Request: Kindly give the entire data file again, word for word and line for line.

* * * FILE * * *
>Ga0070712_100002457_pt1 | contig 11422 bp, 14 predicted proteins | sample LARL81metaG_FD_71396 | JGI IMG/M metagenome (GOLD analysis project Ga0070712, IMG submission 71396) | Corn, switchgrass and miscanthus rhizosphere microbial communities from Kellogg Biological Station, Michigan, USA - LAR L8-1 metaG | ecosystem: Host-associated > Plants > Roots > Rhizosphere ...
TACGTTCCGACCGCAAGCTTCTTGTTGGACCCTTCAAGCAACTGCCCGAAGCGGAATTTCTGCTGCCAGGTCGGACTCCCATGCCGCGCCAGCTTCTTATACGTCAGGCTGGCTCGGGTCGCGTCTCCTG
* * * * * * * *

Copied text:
>Ga0070712_100002457_pt1 | contig 11422 bp, 14 predicted proteins | sample LARL81metaG_FD_71396 | JGI IMG/M metagenome (GOLD analysis project Ga0070712, IMG submission 71396) | Corn, switchgrass and miscanthus rhizosphere microbial communities from Kellogg Biological Station, Michigan, USA - LAR L8-1 metaG | ecosystem: Host-associated > Plants > Roots > Rhizosphere ...
TACGTTCCGACCGCAAGCTTCTTGTTGGACCCTTCAAGCAACTGCCCGAAGCGGAATTTCTGCTGCCAGGTCGGACTCCCATGCCGCGCCAGCTTCTTATACGTCAGGCTGGCTCGGGTCGCGTCTCCTG